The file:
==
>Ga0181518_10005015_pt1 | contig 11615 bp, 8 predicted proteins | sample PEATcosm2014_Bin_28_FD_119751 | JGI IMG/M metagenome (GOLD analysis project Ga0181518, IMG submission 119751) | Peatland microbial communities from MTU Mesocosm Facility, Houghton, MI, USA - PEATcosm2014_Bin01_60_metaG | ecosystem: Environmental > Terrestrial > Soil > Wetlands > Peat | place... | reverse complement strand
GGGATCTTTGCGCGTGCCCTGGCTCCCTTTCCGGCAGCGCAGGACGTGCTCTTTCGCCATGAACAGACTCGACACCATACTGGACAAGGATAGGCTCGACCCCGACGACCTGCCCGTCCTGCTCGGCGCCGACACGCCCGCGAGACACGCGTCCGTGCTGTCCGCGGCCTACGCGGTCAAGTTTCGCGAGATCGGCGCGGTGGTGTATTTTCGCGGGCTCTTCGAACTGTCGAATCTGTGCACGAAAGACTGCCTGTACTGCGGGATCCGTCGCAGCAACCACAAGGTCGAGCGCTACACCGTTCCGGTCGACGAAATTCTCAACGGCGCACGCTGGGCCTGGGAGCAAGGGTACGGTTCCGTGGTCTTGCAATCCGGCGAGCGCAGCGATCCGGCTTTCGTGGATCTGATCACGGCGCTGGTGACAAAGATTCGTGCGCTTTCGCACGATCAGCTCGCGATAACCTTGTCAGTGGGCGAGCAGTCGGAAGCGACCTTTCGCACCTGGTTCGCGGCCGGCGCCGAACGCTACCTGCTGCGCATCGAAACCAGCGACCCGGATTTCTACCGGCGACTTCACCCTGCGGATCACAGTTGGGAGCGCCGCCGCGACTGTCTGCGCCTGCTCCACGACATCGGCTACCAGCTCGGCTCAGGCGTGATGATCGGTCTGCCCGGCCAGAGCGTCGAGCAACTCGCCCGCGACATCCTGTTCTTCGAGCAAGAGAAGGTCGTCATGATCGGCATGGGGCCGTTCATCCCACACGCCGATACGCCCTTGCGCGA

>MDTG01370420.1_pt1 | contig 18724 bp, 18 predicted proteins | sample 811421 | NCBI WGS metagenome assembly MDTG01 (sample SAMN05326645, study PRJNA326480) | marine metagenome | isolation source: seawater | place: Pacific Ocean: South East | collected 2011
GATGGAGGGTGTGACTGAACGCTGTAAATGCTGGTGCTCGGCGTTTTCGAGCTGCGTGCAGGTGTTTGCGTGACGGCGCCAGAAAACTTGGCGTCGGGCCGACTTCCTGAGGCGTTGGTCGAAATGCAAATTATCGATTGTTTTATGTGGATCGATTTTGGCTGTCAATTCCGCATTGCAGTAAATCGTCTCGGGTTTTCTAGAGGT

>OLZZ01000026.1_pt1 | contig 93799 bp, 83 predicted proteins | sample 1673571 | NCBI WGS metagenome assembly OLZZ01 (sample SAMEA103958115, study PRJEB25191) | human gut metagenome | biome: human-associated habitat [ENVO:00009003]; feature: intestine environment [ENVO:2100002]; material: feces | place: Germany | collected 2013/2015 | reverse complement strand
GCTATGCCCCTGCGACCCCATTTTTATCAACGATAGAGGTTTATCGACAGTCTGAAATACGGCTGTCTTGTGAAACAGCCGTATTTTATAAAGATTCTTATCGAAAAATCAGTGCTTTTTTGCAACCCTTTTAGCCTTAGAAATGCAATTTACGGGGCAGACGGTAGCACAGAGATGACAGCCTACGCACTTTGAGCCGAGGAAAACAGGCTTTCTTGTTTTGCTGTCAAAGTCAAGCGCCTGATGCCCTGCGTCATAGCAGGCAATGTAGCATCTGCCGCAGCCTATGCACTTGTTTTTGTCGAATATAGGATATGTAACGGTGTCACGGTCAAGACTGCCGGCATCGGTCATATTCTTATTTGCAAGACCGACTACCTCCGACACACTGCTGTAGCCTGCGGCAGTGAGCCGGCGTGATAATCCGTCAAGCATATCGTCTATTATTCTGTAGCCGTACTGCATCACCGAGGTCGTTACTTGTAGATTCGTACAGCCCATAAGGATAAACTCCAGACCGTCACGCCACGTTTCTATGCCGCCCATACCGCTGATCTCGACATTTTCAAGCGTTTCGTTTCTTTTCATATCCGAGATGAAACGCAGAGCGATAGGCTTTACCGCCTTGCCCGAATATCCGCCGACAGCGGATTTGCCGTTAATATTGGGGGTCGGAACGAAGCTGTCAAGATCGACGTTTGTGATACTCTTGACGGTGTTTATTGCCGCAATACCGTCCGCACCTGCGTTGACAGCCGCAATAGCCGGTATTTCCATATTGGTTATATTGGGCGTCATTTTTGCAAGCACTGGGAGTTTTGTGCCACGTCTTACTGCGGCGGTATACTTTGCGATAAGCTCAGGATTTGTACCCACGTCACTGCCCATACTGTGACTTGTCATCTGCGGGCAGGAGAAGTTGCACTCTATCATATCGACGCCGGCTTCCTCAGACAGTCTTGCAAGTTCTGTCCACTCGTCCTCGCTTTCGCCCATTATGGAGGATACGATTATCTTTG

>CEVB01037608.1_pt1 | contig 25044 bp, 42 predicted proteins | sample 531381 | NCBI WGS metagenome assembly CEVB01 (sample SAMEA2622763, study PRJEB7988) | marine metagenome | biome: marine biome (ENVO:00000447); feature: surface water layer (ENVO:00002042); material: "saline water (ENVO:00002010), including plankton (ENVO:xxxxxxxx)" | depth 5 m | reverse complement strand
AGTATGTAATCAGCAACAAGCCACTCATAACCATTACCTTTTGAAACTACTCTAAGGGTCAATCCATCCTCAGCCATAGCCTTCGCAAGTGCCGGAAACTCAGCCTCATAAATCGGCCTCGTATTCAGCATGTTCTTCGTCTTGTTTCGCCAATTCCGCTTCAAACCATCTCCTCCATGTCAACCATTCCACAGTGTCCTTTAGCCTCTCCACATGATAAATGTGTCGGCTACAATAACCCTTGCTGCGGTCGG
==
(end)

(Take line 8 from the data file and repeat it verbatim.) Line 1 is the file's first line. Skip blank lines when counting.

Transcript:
AGTATGTAATCAGCAACAAGCCACTCATAACCATTACCTTTTGAAACTACTCTAAGGGTCAATCCATCCTCAGCCATAGCCTTCGCAAGTGCCGGAAACTCAGCCTCATAAATCGGCCTCGTATTCAGCATGTTCTTCGTCTTGTTTCGCCAATTCCGCTTCAAACCATCTCCTCCATGTCAACCATTCCACAGTGTCCTTTAGCCTCTCCACATGATAAATGTGTCGGCTACAATAACCCTTGCTGCGGTCGG